Love it or loathe it, you can’t avoid Christmas — the supermarket carols, the gaudy shopping mall decorations (really, purple tinsel?). The only saving grace for Christmas in Hong Kong is a blessed dearth of houses with enough outdoor bling (often blinking) to guide a 747 to a safe landing and shovelling heart attacks. But what do you do to deck out a home when the seasonal style is something of a constant and which has also been highly commodified?
The first rule is easy. “Don’t over do it on the decorations. Moderation is the key to any space and especially smaller spaces … Decide on a colour theme and stick with it,” advises John McLennon, Indigo Living’s managing director. Geoff Fuller, managing director at Tequila Kola, agrees. This year’s TK accent pieces really pop and can work in any space, but for smaller ones he notes, “To pare it back just have less accessories and use only one primary colour. An easy way to do it is with red and white, or for something a bit different, try blue and white.” TREE’s managing director Kate Babington, however, is a little more tolerant. “Christmas is a joyous occasion, a time for celebrating and enjoying the company of your loved ones, which means the rules should be no rules!” Everything from mood-setting scented candles and simple wreaths to fully lit trees and scattered poinsettias is just fine.
Among TK’s Christmas lines are metallic linens in silver, white and red solids and patterns, cushions in blue and ornaments in matching tones. Of the bold colour choices Fuller points out red’s eternally “in” status and that silver is gaining traction for its ability to brighten up homes during the dark winter months. But, “We also use white and icy blue — a modern version of white. White has a long Christmas history.” And admittedly it’s hard to separate Christmas from snow regardless of one’s geographical roots. “I think we still cling to the use of these traditional colours as a way to bring back the joy, comfort and cheer of Christmases past and life’s simple pleasures,” Fuller theorises.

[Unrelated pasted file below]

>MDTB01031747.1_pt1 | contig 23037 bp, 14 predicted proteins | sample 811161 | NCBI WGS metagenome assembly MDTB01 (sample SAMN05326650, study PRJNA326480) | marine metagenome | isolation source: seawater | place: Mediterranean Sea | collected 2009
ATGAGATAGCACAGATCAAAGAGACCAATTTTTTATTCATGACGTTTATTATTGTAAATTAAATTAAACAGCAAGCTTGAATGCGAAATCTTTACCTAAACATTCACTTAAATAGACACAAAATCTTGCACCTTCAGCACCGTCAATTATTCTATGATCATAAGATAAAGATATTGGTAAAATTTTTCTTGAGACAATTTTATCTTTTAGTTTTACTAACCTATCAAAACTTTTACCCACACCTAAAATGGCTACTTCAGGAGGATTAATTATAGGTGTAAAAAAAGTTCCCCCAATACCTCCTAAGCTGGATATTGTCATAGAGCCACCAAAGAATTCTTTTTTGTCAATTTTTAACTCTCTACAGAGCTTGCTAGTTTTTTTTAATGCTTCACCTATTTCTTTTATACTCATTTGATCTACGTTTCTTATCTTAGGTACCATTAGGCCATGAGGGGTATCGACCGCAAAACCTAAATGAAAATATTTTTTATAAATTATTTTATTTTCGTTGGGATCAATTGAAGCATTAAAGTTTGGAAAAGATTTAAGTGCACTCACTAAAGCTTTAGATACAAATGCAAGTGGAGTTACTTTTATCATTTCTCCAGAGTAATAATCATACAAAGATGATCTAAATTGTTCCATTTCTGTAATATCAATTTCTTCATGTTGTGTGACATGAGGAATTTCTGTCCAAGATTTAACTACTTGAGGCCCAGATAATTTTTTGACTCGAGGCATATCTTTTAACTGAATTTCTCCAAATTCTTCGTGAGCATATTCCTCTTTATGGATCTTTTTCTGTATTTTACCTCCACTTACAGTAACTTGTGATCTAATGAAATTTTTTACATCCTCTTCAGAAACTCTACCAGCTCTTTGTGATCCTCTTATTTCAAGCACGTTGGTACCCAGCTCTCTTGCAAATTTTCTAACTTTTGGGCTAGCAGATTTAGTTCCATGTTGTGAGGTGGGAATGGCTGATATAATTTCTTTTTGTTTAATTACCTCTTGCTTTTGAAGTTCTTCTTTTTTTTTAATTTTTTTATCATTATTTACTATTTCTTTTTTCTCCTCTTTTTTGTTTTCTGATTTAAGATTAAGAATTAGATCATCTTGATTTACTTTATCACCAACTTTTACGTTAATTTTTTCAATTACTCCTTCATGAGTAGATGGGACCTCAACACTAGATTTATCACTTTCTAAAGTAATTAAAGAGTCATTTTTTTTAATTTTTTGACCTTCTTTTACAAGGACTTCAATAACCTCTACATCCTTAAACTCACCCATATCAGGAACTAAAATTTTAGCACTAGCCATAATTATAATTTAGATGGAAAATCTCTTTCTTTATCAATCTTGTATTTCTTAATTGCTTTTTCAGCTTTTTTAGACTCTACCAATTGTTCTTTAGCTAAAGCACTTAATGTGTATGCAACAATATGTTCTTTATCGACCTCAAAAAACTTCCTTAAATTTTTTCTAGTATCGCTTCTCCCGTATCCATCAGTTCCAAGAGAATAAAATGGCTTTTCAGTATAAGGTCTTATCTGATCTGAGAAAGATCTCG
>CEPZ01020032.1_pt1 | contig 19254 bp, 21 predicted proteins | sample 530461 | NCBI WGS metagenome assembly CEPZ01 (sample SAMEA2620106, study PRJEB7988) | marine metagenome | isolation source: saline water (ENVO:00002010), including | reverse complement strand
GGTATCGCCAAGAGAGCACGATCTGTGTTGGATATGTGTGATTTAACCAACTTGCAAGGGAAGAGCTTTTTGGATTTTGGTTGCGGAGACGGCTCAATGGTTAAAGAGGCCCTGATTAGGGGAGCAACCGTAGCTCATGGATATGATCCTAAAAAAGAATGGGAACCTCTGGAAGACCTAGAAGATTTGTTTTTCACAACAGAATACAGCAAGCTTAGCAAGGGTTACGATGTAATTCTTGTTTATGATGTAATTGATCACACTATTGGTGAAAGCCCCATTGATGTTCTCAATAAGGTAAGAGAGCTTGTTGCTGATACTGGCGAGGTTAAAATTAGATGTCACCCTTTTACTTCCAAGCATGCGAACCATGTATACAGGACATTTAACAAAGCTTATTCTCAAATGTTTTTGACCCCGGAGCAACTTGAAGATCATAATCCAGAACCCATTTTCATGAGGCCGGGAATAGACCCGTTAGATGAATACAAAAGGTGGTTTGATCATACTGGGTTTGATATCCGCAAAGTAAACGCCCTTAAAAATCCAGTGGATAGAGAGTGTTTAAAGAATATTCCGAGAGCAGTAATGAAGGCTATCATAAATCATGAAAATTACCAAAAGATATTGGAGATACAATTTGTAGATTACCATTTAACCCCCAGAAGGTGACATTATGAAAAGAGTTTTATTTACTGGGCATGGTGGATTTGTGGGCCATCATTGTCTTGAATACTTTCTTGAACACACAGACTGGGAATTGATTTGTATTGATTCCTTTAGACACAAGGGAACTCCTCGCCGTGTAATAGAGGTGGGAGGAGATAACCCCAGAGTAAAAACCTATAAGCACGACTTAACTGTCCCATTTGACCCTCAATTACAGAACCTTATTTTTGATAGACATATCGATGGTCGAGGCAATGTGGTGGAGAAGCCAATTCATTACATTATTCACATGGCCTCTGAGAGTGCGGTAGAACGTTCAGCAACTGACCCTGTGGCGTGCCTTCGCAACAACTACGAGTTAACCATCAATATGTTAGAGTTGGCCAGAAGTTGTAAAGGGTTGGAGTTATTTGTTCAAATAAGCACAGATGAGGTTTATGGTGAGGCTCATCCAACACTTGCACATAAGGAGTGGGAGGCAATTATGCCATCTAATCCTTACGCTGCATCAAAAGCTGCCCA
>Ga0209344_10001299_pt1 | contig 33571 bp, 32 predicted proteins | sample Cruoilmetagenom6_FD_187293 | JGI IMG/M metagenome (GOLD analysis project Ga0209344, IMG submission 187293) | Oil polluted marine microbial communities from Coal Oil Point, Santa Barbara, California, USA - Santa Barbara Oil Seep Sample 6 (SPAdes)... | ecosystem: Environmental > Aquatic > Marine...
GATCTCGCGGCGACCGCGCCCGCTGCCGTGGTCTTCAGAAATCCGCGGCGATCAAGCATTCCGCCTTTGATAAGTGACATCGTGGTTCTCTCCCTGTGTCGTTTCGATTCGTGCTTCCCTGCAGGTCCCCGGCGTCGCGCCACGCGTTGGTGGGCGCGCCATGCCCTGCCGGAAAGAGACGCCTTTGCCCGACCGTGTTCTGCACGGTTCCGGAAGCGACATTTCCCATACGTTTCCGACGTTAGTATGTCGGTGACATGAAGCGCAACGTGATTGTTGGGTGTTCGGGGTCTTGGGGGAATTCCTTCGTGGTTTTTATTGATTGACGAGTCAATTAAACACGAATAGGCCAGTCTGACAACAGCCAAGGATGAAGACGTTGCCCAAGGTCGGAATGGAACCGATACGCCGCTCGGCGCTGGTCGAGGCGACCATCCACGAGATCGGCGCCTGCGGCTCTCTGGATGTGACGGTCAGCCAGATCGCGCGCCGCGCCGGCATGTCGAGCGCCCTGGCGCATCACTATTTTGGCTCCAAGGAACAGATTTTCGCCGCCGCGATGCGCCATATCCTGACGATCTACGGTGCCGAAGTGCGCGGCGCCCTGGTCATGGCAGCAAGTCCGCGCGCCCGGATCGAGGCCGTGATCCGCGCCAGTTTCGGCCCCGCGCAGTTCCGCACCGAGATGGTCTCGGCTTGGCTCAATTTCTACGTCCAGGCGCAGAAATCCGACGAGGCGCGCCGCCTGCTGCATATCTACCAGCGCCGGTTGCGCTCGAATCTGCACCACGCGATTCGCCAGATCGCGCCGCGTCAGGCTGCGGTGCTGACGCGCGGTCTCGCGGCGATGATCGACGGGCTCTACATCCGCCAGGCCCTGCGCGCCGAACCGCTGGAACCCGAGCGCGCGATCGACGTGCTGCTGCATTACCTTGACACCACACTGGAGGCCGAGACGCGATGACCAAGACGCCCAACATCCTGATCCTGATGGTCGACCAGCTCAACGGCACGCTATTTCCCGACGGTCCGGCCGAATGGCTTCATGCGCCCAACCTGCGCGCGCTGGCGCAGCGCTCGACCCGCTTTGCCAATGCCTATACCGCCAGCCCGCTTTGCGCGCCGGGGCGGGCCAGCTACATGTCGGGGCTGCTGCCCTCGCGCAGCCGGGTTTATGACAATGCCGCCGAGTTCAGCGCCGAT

Over at Indigo, McLennon claims this year colours include traditional red and white, but also a touch of warm green that, again, evokes memories. On top of the classics, “[We’re] also featuring antique golds mixed with glass and crystal for a very elegant table or tree. Pair this with an abundance of candles or flicker lights and create the perfect Christmas ambiance,” he suggests. Also prominent this year are copper and bronze finishes that give an historic feel, particularly for ornaments.
Over at TREE it’s all about traditional motifs with an environmental edge. “This year our theme … means going back to the roots of Christmas by bringing the outside in,” explains Babington. Wreaths, reindeer figurines, hanging decorations, candle holders and yes, trees are modelled from reclaimed Philippine driftwood, bone china, colourful abaca paper weave and recycled glass, paper and jute. TREE’s items have a rustic charm that harkens A Christmas Carol. The reusable faux pine trees are a novel spin on that most traditional of Christmas icons and range in size between a tabletop-friendly 30 and just over 80 centimetres tall, ideal for tight corners. Baubles on the trees may be tricky, but as Babington finishes, “These natural decorations complement all interiors … Whilst the eco-chic wood decorations give a more sophisticated Christmas feel, they can be accessorised with red, white, silver or glitter.”
Of course if all else fails you can just pick up a fresh pine tree (!) and not need anything else. Those babies say it all.